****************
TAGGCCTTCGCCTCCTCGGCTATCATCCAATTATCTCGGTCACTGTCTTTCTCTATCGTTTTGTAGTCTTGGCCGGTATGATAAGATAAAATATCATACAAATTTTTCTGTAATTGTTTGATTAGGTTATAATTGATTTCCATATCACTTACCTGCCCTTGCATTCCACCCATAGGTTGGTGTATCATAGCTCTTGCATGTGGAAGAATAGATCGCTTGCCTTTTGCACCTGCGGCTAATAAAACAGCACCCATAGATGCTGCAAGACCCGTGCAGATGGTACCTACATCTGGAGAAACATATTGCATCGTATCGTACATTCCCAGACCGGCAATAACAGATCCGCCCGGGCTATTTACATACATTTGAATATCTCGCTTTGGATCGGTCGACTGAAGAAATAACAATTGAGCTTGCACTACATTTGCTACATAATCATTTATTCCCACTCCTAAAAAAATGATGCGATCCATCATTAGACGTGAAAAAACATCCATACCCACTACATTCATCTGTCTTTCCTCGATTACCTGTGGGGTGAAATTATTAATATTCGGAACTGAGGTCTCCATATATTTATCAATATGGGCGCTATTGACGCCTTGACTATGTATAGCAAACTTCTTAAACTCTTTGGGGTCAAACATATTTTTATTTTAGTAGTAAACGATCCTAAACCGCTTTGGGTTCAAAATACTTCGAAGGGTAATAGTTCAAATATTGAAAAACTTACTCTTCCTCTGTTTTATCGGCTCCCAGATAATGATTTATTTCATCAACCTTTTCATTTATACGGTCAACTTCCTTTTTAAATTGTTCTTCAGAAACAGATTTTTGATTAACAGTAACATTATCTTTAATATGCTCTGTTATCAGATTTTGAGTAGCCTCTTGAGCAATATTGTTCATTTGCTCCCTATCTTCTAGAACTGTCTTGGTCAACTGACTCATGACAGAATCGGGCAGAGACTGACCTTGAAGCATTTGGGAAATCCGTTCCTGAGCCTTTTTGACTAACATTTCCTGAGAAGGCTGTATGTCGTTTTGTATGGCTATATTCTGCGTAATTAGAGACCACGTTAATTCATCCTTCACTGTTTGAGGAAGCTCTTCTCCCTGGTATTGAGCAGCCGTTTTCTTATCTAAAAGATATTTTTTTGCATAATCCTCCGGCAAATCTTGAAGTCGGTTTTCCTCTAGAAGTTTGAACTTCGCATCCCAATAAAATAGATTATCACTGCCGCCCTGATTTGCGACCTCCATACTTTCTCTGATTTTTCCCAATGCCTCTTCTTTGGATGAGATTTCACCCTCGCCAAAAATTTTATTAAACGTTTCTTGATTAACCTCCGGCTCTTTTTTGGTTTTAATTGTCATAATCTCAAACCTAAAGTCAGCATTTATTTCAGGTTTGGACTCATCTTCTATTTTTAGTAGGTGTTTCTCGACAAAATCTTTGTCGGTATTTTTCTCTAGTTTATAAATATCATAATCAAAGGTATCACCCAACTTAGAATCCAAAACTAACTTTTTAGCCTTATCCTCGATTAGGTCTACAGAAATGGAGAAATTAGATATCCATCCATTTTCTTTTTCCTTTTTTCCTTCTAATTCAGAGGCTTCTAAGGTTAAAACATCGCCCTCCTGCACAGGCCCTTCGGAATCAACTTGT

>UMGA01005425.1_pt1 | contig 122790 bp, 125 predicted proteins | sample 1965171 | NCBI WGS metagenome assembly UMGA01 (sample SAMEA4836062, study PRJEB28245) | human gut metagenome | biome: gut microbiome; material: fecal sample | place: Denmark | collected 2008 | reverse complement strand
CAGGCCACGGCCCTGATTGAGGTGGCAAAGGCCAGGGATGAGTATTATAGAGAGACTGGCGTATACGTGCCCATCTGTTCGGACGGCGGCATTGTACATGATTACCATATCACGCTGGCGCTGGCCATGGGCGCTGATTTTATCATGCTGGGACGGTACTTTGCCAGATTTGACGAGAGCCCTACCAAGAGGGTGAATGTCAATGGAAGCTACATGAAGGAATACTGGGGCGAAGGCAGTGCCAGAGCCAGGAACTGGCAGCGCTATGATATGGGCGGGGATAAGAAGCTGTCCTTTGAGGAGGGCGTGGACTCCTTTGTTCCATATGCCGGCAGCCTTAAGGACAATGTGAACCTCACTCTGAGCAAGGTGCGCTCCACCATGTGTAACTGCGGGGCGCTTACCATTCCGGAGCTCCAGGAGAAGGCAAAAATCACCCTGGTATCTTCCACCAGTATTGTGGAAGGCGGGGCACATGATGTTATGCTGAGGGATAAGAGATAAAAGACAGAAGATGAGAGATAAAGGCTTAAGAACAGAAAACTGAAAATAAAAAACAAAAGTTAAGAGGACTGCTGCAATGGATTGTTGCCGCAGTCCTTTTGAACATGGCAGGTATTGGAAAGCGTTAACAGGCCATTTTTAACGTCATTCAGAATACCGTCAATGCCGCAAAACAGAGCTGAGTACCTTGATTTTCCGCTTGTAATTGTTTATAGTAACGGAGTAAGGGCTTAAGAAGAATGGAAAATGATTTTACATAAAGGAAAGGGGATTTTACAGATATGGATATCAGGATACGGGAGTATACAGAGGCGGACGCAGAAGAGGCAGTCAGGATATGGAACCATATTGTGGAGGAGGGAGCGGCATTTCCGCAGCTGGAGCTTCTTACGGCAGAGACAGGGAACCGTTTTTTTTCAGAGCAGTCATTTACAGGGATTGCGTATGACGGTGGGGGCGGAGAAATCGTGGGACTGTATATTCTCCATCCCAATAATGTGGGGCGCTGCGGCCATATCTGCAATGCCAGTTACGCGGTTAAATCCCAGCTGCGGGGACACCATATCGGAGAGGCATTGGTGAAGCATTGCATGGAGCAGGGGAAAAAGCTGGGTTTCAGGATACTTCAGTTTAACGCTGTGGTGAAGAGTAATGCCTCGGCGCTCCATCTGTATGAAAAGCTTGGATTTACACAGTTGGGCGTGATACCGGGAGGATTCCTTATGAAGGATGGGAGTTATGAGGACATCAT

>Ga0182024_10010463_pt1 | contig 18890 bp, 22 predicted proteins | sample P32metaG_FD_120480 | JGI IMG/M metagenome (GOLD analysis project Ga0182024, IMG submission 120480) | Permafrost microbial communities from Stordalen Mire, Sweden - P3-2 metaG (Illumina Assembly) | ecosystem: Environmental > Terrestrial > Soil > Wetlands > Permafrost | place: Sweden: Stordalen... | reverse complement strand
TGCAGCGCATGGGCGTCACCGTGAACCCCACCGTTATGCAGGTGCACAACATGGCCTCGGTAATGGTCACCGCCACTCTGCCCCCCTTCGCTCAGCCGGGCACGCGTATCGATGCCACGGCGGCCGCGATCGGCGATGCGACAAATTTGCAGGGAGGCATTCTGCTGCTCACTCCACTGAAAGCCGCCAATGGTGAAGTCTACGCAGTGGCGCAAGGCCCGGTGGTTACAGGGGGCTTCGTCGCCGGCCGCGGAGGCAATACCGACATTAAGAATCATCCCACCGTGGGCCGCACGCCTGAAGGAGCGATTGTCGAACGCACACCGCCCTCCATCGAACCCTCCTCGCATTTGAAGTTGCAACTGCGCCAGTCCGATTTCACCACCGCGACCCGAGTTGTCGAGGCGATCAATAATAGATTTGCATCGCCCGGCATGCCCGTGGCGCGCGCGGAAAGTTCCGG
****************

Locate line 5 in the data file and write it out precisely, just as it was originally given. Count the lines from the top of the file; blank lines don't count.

TGCAGCGCATGGGCGTCACCGTGAACCCCACCGTTATGCAGGTGCACAACATGGCCTCGGTAATGGTCACCGCCACTCTGCCCCCCTTCGCTCAGCCGGGCACGCGTATCGATGCCACGGCGGCCGCGATCGGCGATGCGACAAATTTGCAGGGAGGCATTCTGCTGCTCACTCCACTGAAAGCCGCCAATGGTGAAGTCTACGCAGTGGCGCAAGGCCCGGTGGTTACAGGGGGCTTCGTCGCCGGCCGCGGAGGCAATACCGACATTAAGAATCATCCCACCGTGGGCCGCACGCCTGAAGGAGCGATTGTCGAACGCACACCGCCCTCCATCGAACCCTCCTCGCATTTGAAGTTGCAACTGCGCCAGTCCGATTTCACCACCGCGACCCGAGTTGTCGAGGCGATCAATAATAGATTTGCATCGCCCGGCATGCCCGTGGCGCGCGCGGAAAGTTCCGG